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WarChron - August 1914 - Tannenberg - Zamosc-Komarov

 

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The Year 1914

On 24 August, in Southwest Poland, Austro-Hungarian units advanced, moving beyond Kielce.

The Russian government established the Supreme Council, headed by the Empress, for the care of soldiers' families of wounded and war dead. The sale of War Charity Labels helped provide funds for these purposes.

On 25 August, on the Northwest Front, an airman of the Russian 1st Army observed strong German troop movements in the direction of Samsonov's 2nd Army, but his reports were sadly ignored by army commanders. Samsonov's forces took Allenstein, and moved on Rastenburg. Many Germans were left homeless.

On 25 August, in Poland, after three days of heavy fighting, the Austro-Hungarian 1st Army defeated the Russian 4th Army at Krasnik, and continued their advance toward Lublin. The Russians lost over 60,000 men.

On 26 August, in East Prussia, the German 8th Army retook Soldau, thus forcing an ever widening gap between the Russian 1st and 2nd Armies. This set the stage for the Battle of Tannenberg, 40 km southwest of Allenstein. Grand Duke Nikolai Nikolaevich visited General Zhilinskiy's NW Front HQ at Bialystok.

In the Baltic Sea, the German cruiser Magdeburg ran aground in heavy fog on Odensholm island at the entrance to the Gulf of Finland. Unable to re-float her, the German Captain was forced to abandon ship. Russian destroyers soon found the ship, captured the commander and 56 crew. The boarding party discovered an invaluable German naval signal code book and cipher table, which were quickly copied and sent to the British.

On 26-28 August, on the Southwest Front, General Brudermann's 3rd Austro-Hungarian Army, although badly outnumbered, attacked General Ruzskiy's 3rd Russian Army on the Zlota Lipa to the east and southeast of Lemberg, suffering a disastrous defeat and losing two thirds of his forces.

On 26-30 August, due to poor intelligence the Russian Northwest Front HQ believed the Germans were retreating and ordered Samsonov's 2nd Army to resume its advance and intercept them.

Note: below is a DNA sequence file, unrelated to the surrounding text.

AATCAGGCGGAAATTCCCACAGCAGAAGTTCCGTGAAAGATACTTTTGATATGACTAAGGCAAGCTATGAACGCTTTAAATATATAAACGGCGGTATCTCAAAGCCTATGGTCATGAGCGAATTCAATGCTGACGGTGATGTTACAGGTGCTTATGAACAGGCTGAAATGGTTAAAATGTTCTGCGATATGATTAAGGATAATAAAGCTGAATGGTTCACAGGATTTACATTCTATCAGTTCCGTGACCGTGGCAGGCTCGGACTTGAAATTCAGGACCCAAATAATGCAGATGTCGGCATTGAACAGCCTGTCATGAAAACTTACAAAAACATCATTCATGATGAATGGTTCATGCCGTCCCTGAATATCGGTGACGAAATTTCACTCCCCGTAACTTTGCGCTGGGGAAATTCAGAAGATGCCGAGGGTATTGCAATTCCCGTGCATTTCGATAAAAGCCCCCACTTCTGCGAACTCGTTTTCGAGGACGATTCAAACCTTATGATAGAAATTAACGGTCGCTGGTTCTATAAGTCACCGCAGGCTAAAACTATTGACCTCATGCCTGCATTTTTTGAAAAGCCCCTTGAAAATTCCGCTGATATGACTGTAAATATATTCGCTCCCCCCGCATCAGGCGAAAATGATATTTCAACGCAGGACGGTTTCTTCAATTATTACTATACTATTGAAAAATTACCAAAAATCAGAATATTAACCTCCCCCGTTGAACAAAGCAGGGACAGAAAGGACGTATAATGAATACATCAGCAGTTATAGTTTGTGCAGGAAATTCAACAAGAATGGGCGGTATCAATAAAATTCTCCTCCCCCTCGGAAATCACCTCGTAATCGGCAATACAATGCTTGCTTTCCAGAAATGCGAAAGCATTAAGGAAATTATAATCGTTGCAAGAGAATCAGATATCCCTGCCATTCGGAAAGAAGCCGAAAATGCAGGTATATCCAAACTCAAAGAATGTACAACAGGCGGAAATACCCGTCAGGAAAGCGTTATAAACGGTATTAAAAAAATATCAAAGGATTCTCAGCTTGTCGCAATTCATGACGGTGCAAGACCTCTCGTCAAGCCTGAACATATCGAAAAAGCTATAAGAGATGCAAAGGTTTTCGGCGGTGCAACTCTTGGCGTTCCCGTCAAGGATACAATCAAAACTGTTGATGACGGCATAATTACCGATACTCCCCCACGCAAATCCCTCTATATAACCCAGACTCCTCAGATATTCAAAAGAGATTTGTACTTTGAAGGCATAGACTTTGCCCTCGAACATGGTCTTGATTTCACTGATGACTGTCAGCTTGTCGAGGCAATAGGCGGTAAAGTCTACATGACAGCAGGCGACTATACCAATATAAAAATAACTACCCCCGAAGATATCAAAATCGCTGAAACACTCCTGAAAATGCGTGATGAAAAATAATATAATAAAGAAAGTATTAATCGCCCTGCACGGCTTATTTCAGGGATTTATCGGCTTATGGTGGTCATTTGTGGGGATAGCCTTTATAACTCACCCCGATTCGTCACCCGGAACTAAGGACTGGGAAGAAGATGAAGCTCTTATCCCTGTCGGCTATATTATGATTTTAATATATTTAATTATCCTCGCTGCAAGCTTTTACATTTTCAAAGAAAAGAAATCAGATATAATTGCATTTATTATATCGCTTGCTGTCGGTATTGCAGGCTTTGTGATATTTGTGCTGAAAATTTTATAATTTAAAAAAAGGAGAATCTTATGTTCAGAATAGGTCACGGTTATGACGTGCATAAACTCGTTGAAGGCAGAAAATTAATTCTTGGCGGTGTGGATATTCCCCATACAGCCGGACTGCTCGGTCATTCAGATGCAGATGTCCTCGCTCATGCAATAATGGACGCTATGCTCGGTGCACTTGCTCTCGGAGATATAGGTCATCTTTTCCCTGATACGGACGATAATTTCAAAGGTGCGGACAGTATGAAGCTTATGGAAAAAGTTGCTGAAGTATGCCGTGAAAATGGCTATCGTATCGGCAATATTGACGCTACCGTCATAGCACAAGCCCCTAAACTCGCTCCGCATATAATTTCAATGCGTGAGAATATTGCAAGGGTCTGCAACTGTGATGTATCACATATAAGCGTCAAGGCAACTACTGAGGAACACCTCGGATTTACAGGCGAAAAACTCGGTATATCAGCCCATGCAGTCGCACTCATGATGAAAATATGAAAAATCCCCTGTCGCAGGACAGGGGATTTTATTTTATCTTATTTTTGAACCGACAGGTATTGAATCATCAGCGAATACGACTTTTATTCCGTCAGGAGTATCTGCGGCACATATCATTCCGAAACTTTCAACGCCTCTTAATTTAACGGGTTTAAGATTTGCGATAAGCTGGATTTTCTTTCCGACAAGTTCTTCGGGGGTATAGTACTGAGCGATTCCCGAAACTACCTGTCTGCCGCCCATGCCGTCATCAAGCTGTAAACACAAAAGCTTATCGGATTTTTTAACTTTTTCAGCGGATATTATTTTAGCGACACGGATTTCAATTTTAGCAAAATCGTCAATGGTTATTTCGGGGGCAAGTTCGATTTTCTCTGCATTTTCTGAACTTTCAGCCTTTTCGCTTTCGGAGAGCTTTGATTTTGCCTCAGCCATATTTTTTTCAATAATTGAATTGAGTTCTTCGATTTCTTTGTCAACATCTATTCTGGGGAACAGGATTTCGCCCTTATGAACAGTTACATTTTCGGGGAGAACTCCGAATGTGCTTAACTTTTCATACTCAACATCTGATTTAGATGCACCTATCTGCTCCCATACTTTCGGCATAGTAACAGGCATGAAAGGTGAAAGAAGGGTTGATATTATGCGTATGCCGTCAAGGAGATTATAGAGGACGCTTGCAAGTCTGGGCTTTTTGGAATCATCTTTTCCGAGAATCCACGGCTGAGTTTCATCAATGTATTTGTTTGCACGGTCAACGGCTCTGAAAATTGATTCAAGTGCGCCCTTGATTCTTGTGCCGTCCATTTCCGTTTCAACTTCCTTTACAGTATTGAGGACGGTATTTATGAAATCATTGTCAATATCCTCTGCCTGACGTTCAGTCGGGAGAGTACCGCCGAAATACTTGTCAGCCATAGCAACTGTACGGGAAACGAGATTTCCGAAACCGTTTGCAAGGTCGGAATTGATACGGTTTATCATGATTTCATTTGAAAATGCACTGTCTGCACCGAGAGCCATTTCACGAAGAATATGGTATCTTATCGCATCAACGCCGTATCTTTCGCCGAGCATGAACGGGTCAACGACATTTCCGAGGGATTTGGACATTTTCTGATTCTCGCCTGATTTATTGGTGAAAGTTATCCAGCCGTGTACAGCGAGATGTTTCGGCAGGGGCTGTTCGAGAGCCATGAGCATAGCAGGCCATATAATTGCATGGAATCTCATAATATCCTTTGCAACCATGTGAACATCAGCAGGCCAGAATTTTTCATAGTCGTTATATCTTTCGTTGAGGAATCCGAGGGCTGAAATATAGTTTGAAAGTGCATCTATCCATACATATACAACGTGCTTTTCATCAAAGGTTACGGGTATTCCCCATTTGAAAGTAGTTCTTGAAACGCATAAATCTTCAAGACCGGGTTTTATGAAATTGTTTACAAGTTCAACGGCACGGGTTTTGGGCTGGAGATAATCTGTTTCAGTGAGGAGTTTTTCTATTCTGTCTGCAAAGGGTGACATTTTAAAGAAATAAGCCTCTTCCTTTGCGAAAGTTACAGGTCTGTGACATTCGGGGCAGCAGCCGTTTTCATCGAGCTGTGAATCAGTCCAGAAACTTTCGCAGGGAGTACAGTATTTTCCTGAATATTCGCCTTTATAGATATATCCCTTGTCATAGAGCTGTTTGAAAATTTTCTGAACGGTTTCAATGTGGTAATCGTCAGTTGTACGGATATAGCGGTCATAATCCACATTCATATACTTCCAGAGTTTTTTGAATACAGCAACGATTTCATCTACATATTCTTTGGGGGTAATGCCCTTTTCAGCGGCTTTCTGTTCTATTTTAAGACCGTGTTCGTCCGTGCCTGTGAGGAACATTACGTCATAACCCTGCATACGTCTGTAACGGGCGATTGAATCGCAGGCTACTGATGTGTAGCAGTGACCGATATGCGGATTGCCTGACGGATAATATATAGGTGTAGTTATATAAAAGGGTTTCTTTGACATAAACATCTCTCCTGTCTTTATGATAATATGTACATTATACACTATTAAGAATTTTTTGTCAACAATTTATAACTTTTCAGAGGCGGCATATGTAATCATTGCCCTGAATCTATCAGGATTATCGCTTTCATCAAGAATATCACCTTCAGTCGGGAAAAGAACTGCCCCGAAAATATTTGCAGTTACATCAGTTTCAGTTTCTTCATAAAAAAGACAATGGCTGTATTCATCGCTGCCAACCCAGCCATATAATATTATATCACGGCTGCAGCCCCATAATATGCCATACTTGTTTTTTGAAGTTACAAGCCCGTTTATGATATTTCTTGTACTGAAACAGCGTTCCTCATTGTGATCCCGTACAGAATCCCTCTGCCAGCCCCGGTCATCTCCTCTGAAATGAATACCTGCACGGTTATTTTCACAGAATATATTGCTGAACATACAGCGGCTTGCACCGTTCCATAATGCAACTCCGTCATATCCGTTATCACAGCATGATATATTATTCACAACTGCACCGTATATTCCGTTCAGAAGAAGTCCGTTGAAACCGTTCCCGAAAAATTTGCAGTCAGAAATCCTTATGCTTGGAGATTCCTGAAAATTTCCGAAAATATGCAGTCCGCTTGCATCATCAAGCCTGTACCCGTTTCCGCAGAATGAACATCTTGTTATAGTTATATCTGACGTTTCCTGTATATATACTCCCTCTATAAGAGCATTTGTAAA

On 27 August, the Battle of Tannenberg opened in East Prussia. The German I Reserve, XX, I and XVII Corps were closing a ring around Samsonov's XIII, XV and half of the XXII Corps. In China, the Germans were defending Tsingtao.


 
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The Year 1914

On 27 August, on the Southwest Front, there was heavy fighting in Galicia at the Battle of Zamosc-Komarov, as the Russian 5th Army drove back the Austro-Hungarian 4th Army near Tarnawka, threatening the line of an Austro-Hungarian withdrawal. During the Battle of the Gnila-Lipa River, the Austro-Hungarian 3rd Army was thrown back on Lemberg by the Russian 3rd and 8th Armies. The Austro-Hungarians began a general retreat across the San River. The Russian 8th Army took Tarnopol, 120 km southeast of Lemberg, taking 20,000 prisoners and 70 guns.

On 28 August, on the Northwest Front, the Germans halted the Russian 1st Army advance on Koenigsberg. The left wing of the Russian 2nd Army had fallen back 21 km without informing General Samsonov. In a disastrous defeat, the 2nd Army lost over 92,000 prisoners with over 30,000 killed, wounded or drowned at the Battle of Tannenberg. The Germans captured over 500 guns and 400,000 artillery shells. Germans losses were put at between 10-15,000 men.

German Zeppelin Z V, flying in heavy rain during a bombing raid on Mlava, was shot down by Russian ground fire, the entire crew was captured, while Z.V commander Hauptman Ernst Gruener was killed.